Sunday, October 17, 2010

A fractal career

Benoît Mandelbrot has died, age 85.
When asked to look back on his career, Dr. Mandelbrot compared his own trajectory to the rough outlines of clouds and coastlines that drew him into the study of fractals in the 1950s.

“If you take the beginning and the end, I have had a conventional career,” he said, referring to his prestigious appointments in Paris and at Yale. “But it was not a straight line between the beginning and the end. It was a very crooked line.”
Wikipedia gives us a concise definition of his famous set:
The Mandelbrot set is a mathematical set of points in the complex plane, the boundary of which forms a fractal. The Mandelbrot set is the set of complex values of c for which the orbit of 0 under iteration of the complex quadratic polynomial zn+1 = zn2 + c remains bounded. That is, a complex number, c, is in the Mandelbrot set if, when starting with z0 = 0 and applying the iteration repeatedly, the absolute value of zn never exceeds a certain number (that number depends on c) however large n gets. * * *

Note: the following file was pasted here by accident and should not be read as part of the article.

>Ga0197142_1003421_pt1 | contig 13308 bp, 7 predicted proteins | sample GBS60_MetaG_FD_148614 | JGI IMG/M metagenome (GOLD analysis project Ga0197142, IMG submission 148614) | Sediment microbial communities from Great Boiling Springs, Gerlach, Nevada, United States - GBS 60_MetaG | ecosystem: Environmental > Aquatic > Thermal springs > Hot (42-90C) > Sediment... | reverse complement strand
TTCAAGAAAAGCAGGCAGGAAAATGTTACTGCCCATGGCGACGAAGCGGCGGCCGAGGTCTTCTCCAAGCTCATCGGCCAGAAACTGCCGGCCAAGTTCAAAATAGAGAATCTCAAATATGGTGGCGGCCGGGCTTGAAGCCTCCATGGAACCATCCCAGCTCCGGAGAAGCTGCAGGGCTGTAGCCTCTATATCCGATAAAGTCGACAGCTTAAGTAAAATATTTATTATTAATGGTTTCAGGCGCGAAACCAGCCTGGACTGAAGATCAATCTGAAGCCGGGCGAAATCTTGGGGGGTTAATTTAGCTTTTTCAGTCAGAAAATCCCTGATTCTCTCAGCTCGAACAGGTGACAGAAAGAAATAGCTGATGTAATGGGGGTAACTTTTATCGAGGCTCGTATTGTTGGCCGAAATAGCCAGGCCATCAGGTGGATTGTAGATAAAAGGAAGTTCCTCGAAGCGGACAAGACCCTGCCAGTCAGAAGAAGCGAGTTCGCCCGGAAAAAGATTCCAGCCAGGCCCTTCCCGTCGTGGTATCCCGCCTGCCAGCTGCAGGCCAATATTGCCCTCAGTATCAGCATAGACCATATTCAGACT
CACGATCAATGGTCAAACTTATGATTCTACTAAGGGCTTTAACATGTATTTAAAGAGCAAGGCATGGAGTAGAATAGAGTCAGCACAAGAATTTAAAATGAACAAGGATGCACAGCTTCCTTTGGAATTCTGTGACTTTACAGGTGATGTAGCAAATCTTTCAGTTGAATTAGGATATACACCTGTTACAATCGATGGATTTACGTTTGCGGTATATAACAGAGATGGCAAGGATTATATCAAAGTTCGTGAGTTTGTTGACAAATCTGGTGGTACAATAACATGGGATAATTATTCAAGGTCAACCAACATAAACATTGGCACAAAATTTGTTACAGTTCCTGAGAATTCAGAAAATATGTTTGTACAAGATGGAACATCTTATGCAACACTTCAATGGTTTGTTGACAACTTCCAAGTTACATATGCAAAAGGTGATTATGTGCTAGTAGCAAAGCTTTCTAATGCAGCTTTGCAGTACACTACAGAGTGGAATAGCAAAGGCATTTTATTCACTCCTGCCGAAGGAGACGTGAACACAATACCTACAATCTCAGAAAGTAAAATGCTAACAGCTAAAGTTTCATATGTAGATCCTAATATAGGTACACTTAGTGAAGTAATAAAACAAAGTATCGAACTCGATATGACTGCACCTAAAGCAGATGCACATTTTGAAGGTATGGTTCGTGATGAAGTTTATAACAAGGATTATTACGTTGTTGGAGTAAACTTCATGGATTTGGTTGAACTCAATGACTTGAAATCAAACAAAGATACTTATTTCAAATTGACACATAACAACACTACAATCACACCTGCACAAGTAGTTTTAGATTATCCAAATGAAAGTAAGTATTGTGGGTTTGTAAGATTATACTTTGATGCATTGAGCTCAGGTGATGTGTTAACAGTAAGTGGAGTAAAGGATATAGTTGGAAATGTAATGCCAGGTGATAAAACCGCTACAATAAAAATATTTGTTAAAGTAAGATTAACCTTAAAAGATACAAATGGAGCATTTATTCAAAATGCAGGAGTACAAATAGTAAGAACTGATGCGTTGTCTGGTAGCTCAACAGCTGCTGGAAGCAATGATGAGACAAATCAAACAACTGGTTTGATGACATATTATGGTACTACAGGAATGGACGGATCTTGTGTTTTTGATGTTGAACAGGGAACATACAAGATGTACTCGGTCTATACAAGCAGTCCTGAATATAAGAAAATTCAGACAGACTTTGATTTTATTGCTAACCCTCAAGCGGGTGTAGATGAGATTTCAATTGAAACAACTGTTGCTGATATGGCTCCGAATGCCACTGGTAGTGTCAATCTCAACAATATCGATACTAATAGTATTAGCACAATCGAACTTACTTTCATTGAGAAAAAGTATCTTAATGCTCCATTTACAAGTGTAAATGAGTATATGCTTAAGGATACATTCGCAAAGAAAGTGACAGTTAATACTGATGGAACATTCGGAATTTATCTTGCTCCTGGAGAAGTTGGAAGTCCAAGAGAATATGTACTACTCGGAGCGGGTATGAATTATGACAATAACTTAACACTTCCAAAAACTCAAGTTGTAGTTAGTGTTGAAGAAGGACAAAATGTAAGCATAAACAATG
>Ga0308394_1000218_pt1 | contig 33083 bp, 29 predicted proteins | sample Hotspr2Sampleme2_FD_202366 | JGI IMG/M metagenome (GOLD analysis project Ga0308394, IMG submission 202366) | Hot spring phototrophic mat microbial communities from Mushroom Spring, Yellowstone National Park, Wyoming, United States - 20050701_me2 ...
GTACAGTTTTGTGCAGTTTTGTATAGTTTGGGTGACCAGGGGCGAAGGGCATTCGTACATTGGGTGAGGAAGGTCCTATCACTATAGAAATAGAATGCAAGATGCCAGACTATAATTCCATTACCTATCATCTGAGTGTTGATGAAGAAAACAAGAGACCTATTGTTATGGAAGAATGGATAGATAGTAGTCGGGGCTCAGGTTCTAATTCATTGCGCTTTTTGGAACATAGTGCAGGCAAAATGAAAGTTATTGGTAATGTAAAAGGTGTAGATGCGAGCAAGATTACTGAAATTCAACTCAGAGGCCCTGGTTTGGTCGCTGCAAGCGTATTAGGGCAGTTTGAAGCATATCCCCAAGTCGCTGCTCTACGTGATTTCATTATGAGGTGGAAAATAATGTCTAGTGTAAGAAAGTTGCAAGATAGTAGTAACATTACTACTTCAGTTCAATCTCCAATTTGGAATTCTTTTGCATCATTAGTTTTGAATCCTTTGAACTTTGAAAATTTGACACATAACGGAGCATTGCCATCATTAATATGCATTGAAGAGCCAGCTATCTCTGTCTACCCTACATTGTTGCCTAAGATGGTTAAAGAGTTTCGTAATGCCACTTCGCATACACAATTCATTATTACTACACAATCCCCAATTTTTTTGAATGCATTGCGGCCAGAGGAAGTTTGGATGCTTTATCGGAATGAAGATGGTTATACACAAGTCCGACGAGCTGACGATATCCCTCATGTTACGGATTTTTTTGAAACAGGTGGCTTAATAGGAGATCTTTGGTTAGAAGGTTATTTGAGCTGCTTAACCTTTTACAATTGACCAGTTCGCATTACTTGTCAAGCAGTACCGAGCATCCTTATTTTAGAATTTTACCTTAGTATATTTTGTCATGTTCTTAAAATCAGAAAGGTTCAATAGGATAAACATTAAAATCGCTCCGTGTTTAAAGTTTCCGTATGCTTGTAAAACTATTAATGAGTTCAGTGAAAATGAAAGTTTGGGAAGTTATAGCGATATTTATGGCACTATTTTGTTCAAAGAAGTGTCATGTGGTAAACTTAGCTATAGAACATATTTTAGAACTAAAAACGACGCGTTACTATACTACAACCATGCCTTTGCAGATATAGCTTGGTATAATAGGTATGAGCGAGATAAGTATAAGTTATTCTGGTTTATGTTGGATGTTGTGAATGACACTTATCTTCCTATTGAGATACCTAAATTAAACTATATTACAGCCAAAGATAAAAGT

When computed and graphed on the complex plane the Mandelbrot set is seen to have an elaborate boundary which, being a fractal, does not simplify at any given magnification.
"Does not simplify at any given magnification" is, I think, as good a precis of modern life as any.

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